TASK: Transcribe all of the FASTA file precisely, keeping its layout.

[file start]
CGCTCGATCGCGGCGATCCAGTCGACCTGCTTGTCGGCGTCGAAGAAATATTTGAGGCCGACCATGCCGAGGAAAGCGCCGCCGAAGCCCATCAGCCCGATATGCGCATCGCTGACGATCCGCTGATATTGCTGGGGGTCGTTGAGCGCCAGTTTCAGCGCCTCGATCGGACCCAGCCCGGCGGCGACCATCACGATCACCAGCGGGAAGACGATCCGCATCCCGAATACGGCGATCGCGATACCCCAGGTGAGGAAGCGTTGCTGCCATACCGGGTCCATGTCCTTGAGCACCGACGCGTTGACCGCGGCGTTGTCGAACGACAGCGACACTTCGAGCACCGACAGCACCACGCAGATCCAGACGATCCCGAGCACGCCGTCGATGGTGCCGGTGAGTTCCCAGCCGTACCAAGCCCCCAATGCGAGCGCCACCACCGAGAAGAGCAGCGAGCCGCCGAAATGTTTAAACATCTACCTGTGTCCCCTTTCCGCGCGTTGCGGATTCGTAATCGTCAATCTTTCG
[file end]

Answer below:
CGCTCGATCGCGGCGATCCAGTCGACCTGCTTGTCGGCGTCGAAGAAATATTTGAGGCCGACCATGCCGAGGAAAGCGCCGCCGAAGCCCATCAGCCCGATATGCGCATCGCTGACGATCCGCTGATATTGCTGGGGGTCGTTGAGCGCCAGTTTCAGCGCCTCGATCGGACCCAGCCCGGCGGCGACCATCACGATCACCAGCGGGAAGACGATCCGCATCCCGAATACGGCGATCGCGATACCCCAGGTGAGGAAGCGTTGCTGCCATACCGGGTCCATGTCCTTGAGCACCGACGCGTTGACCGCGGCGTTGTCGAACGACAGCGACACTTCGAGCACCGACAGCACCACGCAGATCCAGACGATCCCGAGCACGCCGTCGATGGTGCCGGTGAGTTCCCAGCCGTACCAAGCCCCCAATGCGAGCGCCACCACCGAGAAGAGCAGCGAGCCGCCGAAATGTTTAAACATCTACCTGTGTCCCCTTTCCGCGCGTTGCGGATTCGTAATCGTCAATCTTTCG